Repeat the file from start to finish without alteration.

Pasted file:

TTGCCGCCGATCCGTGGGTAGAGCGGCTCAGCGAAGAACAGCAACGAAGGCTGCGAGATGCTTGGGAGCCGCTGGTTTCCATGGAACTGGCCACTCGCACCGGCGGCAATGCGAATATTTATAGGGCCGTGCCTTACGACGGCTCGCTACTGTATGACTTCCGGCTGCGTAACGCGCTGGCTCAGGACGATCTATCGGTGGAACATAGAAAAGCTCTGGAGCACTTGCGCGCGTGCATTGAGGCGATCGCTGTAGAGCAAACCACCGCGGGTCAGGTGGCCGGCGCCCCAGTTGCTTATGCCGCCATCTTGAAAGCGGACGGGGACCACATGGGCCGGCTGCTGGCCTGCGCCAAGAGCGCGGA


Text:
TTGCCGCCGATCCGTGGGTAGAGCGGCTCAGCGAAGAACAGCAACGAAGGCTGCGAGATGCTTGGGAGCCGCTGGTTTCCATGGAACTGGCCACTCGCACCGGCGGCAATGCGAATATTTATAGGGCCGTGCCTTACGACGGCTCGCTACTGTATGACTTCCGGCTGCGTAACGCGCTGGCTCAGGACGATCTATCGGTGGAACATAGAAAAGCTCTGGAGCACTTGCGCGCGTGCATTGAGGCGATCGCTGTAGAGCAAACCACCGCGGGTCAGGTGGCCGGCGCCCCAGTTGCTTATGCCGCCATCTTGAAAGCGGACGGGGACCACATGGGCCGGCTGCTGGCCTGCGCCAAGAGCGCGGA